Licencing and training reform in the Australian aircraft maintenance industry

Ian Hampson, Doug Fraser

Research output: Contribution to journalArticlepeer-review

3 Citations (Scopus)


The training and licencing of aircraft maintenance engineers fulfils a crucial protective function since it is they who perform and supervise aircraft maintenance and certify that planes are safe afterwards. In Australia, prior to training reform, a trades-based system of aircraft maintenance engineer training existed in an orderly relation with the system of licencing, regulated by the Civil Aviation Safety Authority (CASA). Training reform through the 1990s gave rise to concerns that the training system could not be relied upon to deliver adequate numbers of trainees with valid qualifications. From 2007, CASA introduced new regulations, designed to align Australia’s qualifications and licencing with the European Aviation Safety Agency (EASA). This process saw the aviation regulator effectively cede much quality control of training to an increasingly dysfunctional training system, giving rise to doubts about whether Australia’s international obligations for quality aircraft maintenance training can be fulfilled.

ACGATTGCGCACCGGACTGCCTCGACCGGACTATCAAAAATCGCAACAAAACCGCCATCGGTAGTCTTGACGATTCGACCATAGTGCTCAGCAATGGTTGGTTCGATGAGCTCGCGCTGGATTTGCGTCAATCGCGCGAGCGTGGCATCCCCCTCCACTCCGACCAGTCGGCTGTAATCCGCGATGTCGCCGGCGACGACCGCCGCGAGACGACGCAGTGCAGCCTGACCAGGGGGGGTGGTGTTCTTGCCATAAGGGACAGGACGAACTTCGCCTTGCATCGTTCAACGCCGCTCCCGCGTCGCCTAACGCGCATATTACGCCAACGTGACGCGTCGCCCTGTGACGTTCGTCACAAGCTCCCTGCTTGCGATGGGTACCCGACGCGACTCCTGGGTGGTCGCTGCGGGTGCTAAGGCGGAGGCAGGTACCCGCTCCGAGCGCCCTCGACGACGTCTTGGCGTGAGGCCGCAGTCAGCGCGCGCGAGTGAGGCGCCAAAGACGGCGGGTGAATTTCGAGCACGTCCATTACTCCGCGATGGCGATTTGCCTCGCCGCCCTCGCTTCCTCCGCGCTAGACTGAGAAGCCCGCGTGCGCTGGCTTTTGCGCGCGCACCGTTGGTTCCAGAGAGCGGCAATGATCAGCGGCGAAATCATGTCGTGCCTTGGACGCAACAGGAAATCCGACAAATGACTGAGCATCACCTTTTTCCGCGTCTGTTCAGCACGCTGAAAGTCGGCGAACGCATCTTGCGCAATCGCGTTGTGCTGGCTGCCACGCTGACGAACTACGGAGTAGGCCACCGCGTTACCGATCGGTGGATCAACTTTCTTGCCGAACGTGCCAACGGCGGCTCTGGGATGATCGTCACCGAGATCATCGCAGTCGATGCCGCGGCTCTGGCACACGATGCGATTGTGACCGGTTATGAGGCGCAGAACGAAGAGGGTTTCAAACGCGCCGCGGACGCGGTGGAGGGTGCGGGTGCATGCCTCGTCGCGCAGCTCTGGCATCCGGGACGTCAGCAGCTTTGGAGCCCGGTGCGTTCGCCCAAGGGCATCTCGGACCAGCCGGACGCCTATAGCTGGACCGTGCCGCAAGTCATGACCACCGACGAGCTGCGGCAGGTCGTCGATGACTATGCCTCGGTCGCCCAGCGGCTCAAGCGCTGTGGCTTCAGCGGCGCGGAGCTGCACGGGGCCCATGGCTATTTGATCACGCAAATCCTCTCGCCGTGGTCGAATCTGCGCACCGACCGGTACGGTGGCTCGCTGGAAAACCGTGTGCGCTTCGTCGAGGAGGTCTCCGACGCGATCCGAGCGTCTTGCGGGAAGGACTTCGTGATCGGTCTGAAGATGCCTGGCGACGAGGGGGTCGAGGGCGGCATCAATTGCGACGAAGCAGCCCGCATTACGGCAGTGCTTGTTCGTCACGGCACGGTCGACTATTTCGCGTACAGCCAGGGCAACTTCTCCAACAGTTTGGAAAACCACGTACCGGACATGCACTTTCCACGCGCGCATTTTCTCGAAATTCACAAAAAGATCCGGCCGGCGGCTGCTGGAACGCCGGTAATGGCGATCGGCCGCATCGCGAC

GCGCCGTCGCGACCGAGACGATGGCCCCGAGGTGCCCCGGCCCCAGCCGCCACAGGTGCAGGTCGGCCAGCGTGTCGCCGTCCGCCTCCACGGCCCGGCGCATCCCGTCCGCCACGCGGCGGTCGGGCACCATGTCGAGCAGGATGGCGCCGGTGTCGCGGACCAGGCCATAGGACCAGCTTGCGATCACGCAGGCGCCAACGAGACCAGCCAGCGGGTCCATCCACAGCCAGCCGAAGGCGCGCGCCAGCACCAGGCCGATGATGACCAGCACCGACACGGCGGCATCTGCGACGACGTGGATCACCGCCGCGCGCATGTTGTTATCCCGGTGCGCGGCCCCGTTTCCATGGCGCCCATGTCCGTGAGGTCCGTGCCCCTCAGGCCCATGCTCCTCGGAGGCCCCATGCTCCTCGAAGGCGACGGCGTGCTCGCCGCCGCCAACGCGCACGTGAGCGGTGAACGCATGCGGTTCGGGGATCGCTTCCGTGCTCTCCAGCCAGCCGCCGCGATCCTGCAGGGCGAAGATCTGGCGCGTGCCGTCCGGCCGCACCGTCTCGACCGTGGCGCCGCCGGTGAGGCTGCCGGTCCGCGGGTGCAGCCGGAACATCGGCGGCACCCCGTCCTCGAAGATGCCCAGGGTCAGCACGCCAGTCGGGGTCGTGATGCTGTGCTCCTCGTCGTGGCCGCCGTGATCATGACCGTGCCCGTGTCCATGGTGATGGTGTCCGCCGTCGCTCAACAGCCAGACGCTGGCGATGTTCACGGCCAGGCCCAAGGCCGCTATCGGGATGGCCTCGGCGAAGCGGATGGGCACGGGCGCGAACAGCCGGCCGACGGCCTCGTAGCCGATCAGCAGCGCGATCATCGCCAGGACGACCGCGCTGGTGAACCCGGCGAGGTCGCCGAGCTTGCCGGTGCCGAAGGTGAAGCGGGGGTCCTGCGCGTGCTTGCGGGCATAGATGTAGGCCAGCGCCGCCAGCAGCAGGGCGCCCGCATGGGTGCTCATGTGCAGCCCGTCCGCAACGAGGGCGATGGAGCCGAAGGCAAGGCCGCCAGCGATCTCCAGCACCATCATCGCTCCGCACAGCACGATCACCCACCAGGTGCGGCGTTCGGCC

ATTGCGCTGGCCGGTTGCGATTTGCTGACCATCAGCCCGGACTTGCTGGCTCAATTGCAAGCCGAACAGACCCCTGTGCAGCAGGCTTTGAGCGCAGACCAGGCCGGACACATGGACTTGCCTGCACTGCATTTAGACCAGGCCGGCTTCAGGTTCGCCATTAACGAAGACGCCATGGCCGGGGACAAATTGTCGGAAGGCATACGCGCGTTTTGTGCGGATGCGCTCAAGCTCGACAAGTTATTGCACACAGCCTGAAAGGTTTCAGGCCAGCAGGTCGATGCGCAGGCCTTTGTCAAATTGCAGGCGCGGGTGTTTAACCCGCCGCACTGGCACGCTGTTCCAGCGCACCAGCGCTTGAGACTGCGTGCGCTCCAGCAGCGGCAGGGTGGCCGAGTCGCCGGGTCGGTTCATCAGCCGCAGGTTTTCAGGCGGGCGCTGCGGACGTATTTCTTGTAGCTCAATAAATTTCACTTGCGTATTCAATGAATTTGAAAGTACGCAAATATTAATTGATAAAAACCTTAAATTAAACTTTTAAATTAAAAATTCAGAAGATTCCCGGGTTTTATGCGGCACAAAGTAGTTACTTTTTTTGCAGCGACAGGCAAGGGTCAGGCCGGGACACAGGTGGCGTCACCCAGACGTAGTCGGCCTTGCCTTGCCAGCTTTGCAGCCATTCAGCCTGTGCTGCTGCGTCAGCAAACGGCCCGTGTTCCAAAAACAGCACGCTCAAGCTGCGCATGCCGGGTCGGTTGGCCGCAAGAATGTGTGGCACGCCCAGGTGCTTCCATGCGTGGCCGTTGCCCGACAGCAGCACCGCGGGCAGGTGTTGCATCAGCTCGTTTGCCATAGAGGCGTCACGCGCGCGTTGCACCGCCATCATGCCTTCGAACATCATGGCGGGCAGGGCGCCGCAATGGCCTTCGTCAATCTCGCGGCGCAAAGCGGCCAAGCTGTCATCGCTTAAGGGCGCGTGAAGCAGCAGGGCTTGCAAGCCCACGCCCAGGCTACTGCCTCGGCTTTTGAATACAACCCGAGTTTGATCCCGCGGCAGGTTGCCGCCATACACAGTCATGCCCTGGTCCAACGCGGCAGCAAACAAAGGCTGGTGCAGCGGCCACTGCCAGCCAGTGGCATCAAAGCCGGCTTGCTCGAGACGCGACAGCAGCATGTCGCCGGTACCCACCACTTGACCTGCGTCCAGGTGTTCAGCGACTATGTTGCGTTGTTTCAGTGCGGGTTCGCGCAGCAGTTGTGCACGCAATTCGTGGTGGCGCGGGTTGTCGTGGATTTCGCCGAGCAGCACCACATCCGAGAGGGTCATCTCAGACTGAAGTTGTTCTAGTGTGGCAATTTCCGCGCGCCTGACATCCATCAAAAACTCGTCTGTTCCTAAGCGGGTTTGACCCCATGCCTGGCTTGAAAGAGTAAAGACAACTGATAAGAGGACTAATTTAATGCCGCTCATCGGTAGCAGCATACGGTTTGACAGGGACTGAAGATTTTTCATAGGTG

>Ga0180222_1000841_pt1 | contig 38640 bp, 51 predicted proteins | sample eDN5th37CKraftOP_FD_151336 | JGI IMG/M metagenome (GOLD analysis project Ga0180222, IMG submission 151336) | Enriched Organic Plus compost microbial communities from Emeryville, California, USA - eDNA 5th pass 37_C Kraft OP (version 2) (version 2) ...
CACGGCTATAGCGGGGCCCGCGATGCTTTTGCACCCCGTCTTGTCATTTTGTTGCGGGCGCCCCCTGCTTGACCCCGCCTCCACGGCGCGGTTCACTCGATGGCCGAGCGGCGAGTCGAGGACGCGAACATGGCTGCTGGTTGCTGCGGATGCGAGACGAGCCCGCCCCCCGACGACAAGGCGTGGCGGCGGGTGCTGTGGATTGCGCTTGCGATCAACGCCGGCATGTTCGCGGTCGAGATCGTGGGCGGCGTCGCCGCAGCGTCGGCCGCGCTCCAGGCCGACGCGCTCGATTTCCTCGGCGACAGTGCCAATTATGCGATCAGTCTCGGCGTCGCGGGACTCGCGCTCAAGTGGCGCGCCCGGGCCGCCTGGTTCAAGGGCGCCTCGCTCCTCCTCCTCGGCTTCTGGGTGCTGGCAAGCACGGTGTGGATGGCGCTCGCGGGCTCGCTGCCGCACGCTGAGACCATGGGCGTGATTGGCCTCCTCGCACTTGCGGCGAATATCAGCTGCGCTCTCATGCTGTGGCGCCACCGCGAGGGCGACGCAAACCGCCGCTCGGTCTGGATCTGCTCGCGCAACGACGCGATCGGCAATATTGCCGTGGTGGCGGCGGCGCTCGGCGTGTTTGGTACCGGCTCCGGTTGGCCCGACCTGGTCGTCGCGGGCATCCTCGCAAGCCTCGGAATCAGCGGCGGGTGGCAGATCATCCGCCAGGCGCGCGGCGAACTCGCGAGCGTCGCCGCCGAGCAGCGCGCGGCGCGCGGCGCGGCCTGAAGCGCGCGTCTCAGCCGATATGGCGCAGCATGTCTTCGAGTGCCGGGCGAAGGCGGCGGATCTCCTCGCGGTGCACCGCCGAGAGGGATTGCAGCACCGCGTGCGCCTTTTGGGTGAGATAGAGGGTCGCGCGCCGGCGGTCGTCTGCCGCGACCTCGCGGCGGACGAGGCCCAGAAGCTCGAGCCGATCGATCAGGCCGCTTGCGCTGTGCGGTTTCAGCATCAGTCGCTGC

Original languageEnglish
Pages (from-to)342-358
Number of pages17
JournalJournal of Vocational Education and Training
Issue number3
Publication statusPublished - 2016
Externally publishedYes


  • Aircraft Maintenance
  • Australia
  • VET and development
  • competence
  • management of VET
  • comparative VET
  • policy issues


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